Designed in the fifties, the Egg Chair is a design classic that has become one of the most recognisable and copied chairs of all time
Photography courtesy of Fritz Hansen featuring the Egg chair restyled by Danish artist Tal R in celebration of the chair’s 50th anniversary in 2008
The original Egg was created by the Danish architect and designer Arne Jacobsen in 1958 for the SAS Royal Hotel in downtown Copenhagen. Jacobsen was commissioned to design every element of the building, from the walls to the furniture, including the cutlery that would be used in the restaurant, the lighting and even the ashtrays. He seized the opportunity to put into practice some ideas he had about how architecture and furniture could be better integrated.
The Egg Chair was the most outstanding part of his entire hotel design and has become a design classic with global success. It broke all design conventions with its curving shape, which Jacobsen was able to achieve by moulding the inner structure out of foam and covering it with upholstery. Jacobsen had experimented with clay in his garage, testing and perfecting the shape, before moving on to sculpting the foam.
The elliptical chair acts as a cocoon around the sitter, gently curving inwards the egg-shape it is named for. It sits atop a star-shaped swivel base, and the angle adjusts to the user’s weight. Designed for the lobby, the hotel was fitted with 50 first edition Eggs. Its curvaceous shape stood out against the straight horizontal and vertical lines of the 22-storey building it inhabited.
Photography courtesy of Fritz Hansen featuring the Egg chair production, 1960s
The foam made the chair incredibly lightweight, ensuring that the hotel staff could move the 50 originals around easily. The 1958 chairs weighed just over 7kg. The materials used today, a more technically advanced foam with glass fibre reinforcement, make the modern iterations slightly heavier. The chair, produced and sold by Fritz Hansen, is now available in a multitude of coloured fabrics and different leathers.
At the same time as designing the Egg – and from the same clay he used to experiment in his garage – Jacobsen also came up with the equally recognisable Swan Chair for the hotel’s lobby. It too features only soft curves in the seat, arms and back.
Jacobsen designed both the Egg and the Swan with matching couches, but only a few of the Egg couches were ever manufactured. The size of the couch made difficult to make and to neatly upholster with cow-hides without leaving unsightly stitching in the middle of its wide seat.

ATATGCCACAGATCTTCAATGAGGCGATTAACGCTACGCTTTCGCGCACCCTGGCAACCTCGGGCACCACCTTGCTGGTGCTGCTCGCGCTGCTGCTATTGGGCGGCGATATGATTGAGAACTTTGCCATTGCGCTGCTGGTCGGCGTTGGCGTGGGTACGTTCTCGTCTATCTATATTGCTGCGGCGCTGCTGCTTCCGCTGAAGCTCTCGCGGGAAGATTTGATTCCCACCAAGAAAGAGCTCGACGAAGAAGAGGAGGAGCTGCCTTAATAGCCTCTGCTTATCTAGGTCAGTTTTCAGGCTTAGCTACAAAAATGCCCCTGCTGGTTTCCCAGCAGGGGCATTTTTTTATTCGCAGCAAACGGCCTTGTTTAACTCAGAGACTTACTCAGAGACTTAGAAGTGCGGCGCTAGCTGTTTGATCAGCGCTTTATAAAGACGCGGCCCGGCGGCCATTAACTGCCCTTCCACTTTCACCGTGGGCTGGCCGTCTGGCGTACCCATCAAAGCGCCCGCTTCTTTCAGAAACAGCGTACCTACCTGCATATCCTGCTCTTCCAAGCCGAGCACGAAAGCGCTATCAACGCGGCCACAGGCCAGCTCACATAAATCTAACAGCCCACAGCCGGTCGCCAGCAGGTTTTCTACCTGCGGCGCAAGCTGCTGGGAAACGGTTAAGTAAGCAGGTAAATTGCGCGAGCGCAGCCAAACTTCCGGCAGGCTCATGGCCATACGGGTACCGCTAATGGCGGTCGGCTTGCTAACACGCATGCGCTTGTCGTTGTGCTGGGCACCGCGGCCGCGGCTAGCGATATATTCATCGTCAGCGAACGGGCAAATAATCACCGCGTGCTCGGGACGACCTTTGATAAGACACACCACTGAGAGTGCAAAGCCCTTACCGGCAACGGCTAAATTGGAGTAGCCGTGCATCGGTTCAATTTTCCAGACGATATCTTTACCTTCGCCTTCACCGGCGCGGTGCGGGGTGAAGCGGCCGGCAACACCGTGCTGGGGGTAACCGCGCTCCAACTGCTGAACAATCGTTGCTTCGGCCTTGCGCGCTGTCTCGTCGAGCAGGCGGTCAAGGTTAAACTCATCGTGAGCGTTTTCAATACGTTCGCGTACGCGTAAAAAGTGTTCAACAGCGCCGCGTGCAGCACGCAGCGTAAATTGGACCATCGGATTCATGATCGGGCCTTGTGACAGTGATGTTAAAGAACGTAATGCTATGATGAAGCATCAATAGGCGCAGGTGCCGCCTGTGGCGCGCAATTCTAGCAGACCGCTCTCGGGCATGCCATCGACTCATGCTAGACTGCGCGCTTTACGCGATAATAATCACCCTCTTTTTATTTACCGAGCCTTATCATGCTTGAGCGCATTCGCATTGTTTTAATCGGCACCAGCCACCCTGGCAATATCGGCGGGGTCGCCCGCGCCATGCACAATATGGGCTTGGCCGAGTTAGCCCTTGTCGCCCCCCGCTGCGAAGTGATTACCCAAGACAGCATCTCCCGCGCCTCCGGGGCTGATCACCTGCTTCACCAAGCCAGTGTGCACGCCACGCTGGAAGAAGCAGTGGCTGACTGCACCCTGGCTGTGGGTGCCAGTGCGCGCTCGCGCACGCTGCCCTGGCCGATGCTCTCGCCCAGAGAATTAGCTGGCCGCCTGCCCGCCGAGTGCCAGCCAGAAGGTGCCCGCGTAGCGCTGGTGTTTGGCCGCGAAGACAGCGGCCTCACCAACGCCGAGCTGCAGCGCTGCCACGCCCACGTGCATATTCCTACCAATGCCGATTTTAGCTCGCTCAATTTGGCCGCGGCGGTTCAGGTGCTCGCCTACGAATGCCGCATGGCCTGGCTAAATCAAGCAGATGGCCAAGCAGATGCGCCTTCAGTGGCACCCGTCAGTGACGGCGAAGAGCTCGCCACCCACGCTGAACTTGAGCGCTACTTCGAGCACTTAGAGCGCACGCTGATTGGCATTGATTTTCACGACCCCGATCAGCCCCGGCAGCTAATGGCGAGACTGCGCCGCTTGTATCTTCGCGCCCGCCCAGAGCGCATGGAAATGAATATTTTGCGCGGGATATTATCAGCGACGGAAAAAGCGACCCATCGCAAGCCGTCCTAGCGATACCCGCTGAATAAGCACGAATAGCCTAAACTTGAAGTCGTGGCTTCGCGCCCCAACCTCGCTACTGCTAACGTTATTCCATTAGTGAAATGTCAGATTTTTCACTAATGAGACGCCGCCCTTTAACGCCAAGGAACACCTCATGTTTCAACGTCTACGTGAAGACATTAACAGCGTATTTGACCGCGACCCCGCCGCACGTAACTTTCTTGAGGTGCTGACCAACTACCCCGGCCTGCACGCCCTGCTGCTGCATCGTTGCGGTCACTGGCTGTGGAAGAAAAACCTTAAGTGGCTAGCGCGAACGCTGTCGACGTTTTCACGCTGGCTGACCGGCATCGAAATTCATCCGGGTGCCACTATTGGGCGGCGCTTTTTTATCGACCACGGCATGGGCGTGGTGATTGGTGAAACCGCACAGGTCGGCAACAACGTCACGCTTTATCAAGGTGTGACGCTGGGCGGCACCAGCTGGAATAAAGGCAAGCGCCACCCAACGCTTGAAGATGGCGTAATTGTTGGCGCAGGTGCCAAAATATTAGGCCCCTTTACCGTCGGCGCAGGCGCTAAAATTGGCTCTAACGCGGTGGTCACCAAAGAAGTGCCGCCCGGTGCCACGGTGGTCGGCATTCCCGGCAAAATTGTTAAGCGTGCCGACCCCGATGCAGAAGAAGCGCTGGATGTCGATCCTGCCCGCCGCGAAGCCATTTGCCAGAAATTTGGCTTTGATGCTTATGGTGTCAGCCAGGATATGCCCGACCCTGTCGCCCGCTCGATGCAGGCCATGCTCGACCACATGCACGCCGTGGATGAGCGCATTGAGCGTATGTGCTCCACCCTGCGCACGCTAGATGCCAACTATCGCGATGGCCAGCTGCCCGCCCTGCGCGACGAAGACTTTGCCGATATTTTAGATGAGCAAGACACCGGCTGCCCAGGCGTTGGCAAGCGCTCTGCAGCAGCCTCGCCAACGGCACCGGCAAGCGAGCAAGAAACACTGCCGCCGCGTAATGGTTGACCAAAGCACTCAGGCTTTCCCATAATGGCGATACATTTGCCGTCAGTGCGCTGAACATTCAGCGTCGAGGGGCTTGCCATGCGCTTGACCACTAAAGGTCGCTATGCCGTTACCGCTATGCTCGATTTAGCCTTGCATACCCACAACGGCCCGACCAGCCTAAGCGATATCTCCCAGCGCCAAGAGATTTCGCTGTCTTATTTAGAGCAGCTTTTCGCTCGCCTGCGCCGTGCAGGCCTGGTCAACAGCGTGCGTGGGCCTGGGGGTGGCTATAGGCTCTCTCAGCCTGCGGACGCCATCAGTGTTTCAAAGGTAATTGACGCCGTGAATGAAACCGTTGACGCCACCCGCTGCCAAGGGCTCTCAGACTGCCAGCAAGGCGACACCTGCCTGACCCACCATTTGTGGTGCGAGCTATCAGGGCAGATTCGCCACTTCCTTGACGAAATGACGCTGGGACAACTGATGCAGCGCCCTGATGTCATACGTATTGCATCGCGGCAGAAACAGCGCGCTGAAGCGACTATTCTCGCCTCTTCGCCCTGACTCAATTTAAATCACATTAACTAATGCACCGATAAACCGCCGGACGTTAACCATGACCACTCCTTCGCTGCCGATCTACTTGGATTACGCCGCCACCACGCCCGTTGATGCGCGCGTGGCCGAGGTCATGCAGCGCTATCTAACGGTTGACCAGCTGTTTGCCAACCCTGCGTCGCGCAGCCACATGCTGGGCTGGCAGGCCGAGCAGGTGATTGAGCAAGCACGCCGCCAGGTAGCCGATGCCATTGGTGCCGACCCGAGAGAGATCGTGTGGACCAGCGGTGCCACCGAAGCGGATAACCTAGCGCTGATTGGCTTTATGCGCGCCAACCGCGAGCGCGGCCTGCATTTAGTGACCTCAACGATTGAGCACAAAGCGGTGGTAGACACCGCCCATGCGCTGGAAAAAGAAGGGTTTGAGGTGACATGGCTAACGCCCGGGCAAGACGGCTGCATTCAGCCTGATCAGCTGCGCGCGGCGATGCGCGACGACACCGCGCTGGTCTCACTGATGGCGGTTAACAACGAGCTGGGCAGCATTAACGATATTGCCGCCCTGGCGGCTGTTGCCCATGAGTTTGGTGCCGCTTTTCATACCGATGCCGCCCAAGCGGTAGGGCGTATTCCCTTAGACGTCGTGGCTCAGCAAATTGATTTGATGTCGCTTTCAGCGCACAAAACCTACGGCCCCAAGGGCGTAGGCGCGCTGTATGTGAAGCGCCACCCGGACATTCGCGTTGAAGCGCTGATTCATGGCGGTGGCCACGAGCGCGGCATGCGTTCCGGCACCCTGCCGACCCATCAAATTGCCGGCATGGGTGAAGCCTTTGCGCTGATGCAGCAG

Photography courtesy of Fritz Hansen featuring Egg lounge chair by Arne Jacobsen, 1958; Kaiser idell lamp by Christian Dell, 1936; Lissoni Sofa by Piero Lissoni, 2006; and, PK65 coffee table by Poul Kjærholm, 1979
The shape of the Egg chair was era defining and Jacobsen is one of the most imitated designers of the last century. He was a Danish design pioneer, known not only for his many chairs (although these undoubtably made him famous), but also for several notable buildings, including St Catherine’s College, Oxford and the Aarhus City Hall and, of course, the SAS Royal Hotel itself.
Today, the chair – the original as well as the many knock offs, imitations and hanging variations – is still as popular as ever. In recent decades the Egg Chair has taken on a new role in popular culture, having been an iconic part of the reality television series Big Brother as the seat in the diary room, and it was even used in a high-end redesign of London and Copenhagen McDonalds branches, according to The New York Times.
Its popularity has inevitably been helped by a renewed interest in mid-century furniture design but its ergonomic form and revolutionary shape that hinted at the curves and bubble of the decades to come have ensured it has remained a design classic for over half a century.
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